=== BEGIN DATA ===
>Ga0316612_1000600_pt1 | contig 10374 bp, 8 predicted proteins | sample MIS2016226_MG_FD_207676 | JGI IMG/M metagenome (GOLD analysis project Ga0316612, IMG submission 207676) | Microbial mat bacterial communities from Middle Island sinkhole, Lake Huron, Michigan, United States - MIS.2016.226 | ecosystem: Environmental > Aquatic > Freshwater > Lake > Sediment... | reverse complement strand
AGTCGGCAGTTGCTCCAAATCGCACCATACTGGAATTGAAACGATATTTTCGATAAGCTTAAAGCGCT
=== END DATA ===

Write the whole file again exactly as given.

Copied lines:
>Ga0316612_1000600_pt1 | contig 10374 bp, 8 predicted proteins | sample MIS2016226_MG_FD_207676 | JGI IMG/M metagenome (GOLD analysis project Ga0316612, IMG submission 207676) | Microbial mat bacterial communities from Middle Island sinkhole, Lake Huron, Michigan, United States - MIS.2016.226 | ecosystem: Environmental > Aquatic > Freshwater > Lake > Sediment... | reverse complement strand
AGTCGGCAGTTGCTCCAAATCGCACCATACTGGAATTGAAACGATATTTTCGATAAGCTTAAAGCGCT